Theatre review: Lists For The End Of The World

Edinburgh Festival Fringe: As we wait for the theatre to open, we are handed pencil and paper and asked to make a list.

The audience's favourite childhood toys get an airing in fanSHEN's list-based variety show.
The audience's favourite childhood toys get an airing in fanSHEN's list-based variety show.

Summerhall (Venue 26)


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Today’s topic is “Favourite childhood toys”. This is one of the major ways that ­theatre company ­fanSHEN ­collect material for their show, which is entirely created from crowd-sourced lists.

Lists are everywhere in today’s culture. Books list places to see before we die, websites use listicles as a ­substitute for journalism. FanSHEN draw out the more whimsical tendencies of list-making to create their show, which contains a mixture of scripted content and improvised material which is new each time it is performed.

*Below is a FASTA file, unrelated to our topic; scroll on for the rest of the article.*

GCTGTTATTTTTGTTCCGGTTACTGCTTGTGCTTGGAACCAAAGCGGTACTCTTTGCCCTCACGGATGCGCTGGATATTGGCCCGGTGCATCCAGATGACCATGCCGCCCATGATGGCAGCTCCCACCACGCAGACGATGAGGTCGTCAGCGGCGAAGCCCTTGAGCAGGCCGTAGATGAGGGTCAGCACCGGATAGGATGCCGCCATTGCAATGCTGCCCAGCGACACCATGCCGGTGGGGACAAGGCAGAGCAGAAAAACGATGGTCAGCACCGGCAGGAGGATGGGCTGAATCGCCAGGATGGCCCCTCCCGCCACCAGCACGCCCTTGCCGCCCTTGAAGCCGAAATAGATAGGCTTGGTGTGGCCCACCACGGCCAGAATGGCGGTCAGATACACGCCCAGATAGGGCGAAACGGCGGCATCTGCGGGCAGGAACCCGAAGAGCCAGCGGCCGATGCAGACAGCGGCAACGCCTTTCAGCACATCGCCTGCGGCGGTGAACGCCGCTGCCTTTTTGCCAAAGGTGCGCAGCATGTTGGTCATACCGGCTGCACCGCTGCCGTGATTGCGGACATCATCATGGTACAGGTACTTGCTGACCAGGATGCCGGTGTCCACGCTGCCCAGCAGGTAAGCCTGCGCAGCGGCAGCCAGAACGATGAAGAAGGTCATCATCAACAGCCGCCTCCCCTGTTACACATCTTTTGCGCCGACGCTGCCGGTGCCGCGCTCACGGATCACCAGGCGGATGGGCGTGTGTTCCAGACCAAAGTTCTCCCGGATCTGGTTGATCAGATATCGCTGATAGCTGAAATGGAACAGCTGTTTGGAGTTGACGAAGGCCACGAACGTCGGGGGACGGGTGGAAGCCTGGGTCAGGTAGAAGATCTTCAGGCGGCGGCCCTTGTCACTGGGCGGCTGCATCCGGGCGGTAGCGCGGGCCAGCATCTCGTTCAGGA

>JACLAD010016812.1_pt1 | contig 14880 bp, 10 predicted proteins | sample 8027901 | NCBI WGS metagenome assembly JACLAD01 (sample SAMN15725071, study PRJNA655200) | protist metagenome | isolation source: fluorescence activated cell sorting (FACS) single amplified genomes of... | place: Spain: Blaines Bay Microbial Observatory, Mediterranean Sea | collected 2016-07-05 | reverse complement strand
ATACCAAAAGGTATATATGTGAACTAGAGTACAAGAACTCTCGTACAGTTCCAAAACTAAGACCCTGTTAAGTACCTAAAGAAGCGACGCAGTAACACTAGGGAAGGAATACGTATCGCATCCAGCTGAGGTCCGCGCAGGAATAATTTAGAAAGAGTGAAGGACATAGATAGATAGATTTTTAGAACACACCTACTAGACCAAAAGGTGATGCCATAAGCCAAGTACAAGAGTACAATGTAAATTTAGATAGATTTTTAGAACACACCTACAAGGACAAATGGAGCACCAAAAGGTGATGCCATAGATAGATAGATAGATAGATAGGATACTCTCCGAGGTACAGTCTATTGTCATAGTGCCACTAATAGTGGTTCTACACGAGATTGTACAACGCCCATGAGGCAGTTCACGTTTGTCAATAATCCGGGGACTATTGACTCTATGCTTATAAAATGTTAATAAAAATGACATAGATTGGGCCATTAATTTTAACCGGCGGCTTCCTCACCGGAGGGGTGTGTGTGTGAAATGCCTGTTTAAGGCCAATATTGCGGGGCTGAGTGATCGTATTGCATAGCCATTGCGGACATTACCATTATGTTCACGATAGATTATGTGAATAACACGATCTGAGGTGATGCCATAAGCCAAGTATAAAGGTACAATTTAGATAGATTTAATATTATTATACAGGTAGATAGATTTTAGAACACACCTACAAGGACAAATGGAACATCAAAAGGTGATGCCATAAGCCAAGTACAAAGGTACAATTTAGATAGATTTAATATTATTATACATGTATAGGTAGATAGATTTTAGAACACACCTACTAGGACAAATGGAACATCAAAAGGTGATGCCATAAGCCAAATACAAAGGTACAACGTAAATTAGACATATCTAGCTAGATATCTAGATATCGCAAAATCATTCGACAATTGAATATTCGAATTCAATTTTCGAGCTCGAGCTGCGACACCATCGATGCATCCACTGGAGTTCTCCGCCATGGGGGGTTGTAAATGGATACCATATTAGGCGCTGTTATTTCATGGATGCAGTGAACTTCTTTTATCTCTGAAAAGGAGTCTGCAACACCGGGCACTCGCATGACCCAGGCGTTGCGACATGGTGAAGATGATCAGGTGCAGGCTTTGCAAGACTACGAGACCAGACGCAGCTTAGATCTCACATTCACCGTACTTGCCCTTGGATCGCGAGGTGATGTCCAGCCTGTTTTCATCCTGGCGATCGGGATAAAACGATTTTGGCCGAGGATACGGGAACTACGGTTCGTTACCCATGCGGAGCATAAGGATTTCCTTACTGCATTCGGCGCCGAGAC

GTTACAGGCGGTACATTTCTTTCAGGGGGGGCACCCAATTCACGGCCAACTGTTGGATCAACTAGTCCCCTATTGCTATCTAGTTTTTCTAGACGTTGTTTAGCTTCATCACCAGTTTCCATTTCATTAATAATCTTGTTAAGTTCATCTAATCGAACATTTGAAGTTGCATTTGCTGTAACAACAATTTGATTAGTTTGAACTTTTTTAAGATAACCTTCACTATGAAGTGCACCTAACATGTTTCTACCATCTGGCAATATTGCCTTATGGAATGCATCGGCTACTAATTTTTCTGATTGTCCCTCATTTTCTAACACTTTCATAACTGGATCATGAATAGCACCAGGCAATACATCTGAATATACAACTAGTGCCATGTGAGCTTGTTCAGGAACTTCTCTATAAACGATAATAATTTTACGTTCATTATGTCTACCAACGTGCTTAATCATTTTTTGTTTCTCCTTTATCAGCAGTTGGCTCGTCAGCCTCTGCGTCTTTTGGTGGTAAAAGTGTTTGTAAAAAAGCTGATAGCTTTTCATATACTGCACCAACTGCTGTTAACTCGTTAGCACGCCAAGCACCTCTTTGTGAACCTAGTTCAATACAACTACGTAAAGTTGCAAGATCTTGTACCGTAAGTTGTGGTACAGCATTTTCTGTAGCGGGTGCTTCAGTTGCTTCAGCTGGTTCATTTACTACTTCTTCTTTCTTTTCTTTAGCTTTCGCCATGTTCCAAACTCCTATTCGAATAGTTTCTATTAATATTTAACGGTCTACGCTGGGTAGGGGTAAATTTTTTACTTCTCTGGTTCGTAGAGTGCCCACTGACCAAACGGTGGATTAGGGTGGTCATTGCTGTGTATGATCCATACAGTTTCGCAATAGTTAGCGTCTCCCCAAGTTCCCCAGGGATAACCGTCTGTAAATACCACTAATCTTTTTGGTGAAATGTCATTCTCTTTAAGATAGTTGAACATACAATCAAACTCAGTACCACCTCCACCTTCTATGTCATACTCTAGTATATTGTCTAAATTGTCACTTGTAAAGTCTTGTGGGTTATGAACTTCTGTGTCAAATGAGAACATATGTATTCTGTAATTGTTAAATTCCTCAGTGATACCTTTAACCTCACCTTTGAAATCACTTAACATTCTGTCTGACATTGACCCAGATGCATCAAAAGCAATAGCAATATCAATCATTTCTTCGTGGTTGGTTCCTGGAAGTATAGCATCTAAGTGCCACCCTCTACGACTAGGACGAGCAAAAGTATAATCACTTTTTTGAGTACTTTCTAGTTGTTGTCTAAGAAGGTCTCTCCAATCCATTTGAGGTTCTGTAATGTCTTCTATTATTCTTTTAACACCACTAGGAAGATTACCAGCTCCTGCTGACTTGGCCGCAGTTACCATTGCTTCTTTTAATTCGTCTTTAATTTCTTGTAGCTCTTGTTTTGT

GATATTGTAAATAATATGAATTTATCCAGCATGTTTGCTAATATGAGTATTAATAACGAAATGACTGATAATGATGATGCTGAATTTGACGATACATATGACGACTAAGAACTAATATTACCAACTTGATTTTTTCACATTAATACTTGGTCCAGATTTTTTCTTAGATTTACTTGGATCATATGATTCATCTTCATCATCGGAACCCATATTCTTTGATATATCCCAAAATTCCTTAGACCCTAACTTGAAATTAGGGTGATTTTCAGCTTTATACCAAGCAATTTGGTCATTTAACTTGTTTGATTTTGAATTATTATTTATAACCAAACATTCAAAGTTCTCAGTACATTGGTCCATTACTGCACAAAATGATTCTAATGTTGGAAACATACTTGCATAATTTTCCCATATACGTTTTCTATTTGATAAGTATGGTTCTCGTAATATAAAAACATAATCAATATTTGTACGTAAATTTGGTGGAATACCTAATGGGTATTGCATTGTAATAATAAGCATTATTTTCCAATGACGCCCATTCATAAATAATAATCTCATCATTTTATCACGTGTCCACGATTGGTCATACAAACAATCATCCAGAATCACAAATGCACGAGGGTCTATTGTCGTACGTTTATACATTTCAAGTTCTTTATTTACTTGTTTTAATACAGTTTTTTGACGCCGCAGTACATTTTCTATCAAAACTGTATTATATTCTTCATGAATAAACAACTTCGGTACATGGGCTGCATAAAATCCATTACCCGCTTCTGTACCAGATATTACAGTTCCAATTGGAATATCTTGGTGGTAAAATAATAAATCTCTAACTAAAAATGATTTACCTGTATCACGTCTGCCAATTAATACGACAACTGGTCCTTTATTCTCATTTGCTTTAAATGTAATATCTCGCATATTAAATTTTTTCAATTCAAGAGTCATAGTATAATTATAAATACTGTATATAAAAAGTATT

The first secret to ­making a show from lists is to choose sufficiently quirky ­topics which will elicit funny, poignant, personal ansers: “Questions I’m afraid to ask my ­parents”; “Places I’d hide a body”; “People I like more than they like me”; “Things I’d do if I knew no one would find out” (run my neighbour over, join the LibDems); “Things I inherited from my mum” (costume jewellery, Thomas Hardy novels, anxiety).

The three performers, Clare Dunn, Shireen Mala and Delme Thomas, who helped to make the show along with directors Dan Barnard and Rachel Briscoe, deliver the material expressively, whether registering sympathy, surprise or, occasionally, confusion. That said, lists are not inherently theatrical, and they work hard to vary the presentation style, including a bit of improvised song and dance and a quiz for the ­audience.

The result is something approaching a list-based variety show, which rarely strikes a wrong note but does not always flow easily from one item to the next. With such rich material, it would be worth exploring the possibility of a greater narrative arc.

Until 27 August. Today 1:45pm.